It could have been me

William Hague on Saw Naing Naing

A politician whose only crime has been daring to speak out in su

Political life invariably involves personal cost. For some politicians, loss of privacy is the greatest drawback. Others regret the toll that the commitments of political life take on family life. But, unlike in Burma, an MP in this country runs no risk of being imprisoned if his or her ideas run counter to the views of the government. In Burma, support for democracy is deemed an unacceptable challenge to the authority of a regime that maintains its grip on power through violence.

The MP Saw Naing Naing is just one Burmese politician who has paid the price of thinking freely and daring to speak out.

He was first elected in 1990, when the National League for Democracy won its landslide victory. Rather than take his place in parliament, as I did in 1989, he was thrown in jail along with many of his fellow NLD members and subjected to horrific privations during a decade-long incarceration.

He was released in 1999, only to be rearrested the next year when he put his name to a statement denouncing the suppression of democracy in Burma.

Aged 58, he received a 21-year sentence for violating laws which ordain the junta's official approval of anything written and which allow the regime to punish all "threats to internal stability". Today he is one of the 1,100 political prisoners believed to be incarcerated in Burma for opposing the regime.

When I speak as a member of parliament or as the shadow foreign secretary, I do so in the knowledge that my arguments, words and actions are open to scrutiny by the public, my political opponents, and the media. In Burma no such freedom exists.

Over five decades, Burma's military regime has sustained itself through violence and intimidation. The regime starves, brutalises and dispossesses its own people, permitting its army to use slave labour and child soldiers.

The UN General Assembly and the UN Commission on Human Rights have condemned the junta's gross human-rights violations in at least 28 separate resolutions over the years. However, these resolutions are not enforceable, and the Burmese regime continues to act with impunity.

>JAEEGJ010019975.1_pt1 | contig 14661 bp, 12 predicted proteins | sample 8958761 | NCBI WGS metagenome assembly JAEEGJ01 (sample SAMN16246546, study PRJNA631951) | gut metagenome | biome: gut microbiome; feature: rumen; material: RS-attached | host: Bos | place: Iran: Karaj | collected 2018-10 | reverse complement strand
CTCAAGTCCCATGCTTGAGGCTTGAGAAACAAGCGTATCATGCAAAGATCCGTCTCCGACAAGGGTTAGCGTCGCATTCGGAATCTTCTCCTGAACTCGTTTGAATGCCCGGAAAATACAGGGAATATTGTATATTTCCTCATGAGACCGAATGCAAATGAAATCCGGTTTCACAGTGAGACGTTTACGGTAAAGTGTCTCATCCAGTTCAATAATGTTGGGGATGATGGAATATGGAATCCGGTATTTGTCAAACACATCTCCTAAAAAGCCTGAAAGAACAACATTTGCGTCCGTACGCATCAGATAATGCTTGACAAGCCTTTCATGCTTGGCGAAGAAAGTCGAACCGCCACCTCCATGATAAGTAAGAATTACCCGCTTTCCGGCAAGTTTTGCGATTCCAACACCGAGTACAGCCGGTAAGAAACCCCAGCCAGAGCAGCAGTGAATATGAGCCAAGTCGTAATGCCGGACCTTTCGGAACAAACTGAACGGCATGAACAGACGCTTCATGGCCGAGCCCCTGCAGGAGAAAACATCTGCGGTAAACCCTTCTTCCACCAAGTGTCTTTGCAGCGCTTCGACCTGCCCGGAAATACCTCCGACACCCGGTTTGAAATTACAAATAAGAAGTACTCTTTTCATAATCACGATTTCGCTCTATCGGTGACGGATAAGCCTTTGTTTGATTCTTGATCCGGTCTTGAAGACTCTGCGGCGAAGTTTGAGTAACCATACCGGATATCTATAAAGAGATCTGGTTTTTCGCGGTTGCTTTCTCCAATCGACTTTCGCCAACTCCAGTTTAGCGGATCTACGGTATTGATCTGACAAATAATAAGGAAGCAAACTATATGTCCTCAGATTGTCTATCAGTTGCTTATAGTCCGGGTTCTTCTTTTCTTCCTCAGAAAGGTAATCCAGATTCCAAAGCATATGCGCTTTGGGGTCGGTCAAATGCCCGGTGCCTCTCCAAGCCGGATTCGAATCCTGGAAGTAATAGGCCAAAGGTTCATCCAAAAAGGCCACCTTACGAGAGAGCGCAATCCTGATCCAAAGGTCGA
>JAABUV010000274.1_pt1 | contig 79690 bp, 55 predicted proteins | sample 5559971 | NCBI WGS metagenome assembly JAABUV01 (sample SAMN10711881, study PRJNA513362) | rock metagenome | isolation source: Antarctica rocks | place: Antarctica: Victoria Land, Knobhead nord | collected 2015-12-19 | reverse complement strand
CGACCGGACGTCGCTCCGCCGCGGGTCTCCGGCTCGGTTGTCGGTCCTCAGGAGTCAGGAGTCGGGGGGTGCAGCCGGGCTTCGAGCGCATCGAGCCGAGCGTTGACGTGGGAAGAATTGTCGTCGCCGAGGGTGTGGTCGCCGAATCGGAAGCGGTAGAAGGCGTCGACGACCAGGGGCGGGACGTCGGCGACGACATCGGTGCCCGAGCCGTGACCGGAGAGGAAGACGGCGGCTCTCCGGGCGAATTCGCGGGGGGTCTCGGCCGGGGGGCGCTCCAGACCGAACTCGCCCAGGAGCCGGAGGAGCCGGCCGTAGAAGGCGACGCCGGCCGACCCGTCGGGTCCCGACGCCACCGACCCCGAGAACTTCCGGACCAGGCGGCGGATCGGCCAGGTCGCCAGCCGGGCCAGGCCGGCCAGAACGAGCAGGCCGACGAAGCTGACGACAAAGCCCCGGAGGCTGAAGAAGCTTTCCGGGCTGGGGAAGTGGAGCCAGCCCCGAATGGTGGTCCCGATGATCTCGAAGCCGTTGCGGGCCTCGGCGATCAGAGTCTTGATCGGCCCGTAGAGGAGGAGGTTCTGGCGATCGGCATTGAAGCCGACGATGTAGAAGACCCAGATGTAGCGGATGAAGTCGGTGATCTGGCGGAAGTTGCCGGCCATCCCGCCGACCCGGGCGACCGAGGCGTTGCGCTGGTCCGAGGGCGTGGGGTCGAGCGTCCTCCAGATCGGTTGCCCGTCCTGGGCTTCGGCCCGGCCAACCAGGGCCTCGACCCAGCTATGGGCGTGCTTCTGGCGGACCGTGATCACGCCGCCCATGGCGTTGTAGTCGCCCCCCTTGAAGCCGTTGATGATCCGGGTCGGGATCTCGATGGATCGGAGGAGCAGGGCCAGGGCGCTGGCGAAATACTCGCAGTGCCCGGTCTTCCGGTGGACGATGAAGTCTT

In January this year, the UK and the US led an attempt to censure the government of Burma at the Security Council. They put forward a draft Security Council resolution which called on the junta to take concrete steps to allow full freedom of expression, freedom of association and freedom of movement in Burma - first by unconditionally releasing all political prisoners, then by lifting constraints on all political leaders and citizens, and allowing the NLD and other political parties to operate without restraint.

If it had been agreed, the resolution would have also called on the Burmese government to cease military attacks against civilians in ethnic-minority regions and begin a substantive political dialogue that would lead to a genuine democratic transition.

The resolution was not passed because of opposition from other members of the Security Council, including Russia and China. This was bitterly disappointing and represents a missed opportunity.

At the end of April, the European Union renewed its Common Position on Burma. Here was a chance for the EU to show its abhorrence for the actions of the Burmese regime, but the Foreign Council chose to roll the terms of the old position over to next year. The Conservatives have called for extended EU sanctions and for the credible threat of restrictions on European trade with Rangoon.

Some of the foreign investment from Europe and Asia plays a significant part in Burma's survival. It is carried and directed through companies owned and operated by Burma's ministry of defence. In cases such as this one, we should encourage companies to examine and reduce their links with the regime. Aung San Suu Kyi and the NLD have repeatedly called for the world to cut off this lifeline that keeps the regime alive. We ought to listen.

It is worrying that countries such as India, the world's largest democracy, have remained silent about the regime's abuses. We should encourage this key regional player to champion reform and change in Burma. In addition, our own government, with cross-party support, should lead the way in supporting democracy-building, human-rights documentation and education, and in providing urgently needed humanitarian support to the people of Burma.

We should all speak out for basic human and civil rights and the aspirations of the Burmese, who desire what so many others around the world are able to take for granted: the chance to express their views freely and to be represented by the leaders they freely elect.

To take action on behalf of Saw Naing Naing, log on to:

William Hague is MP for Richmond (Yorkshire)

This article first appeared in the 14 May 2007 issue of the New Statesman, What now?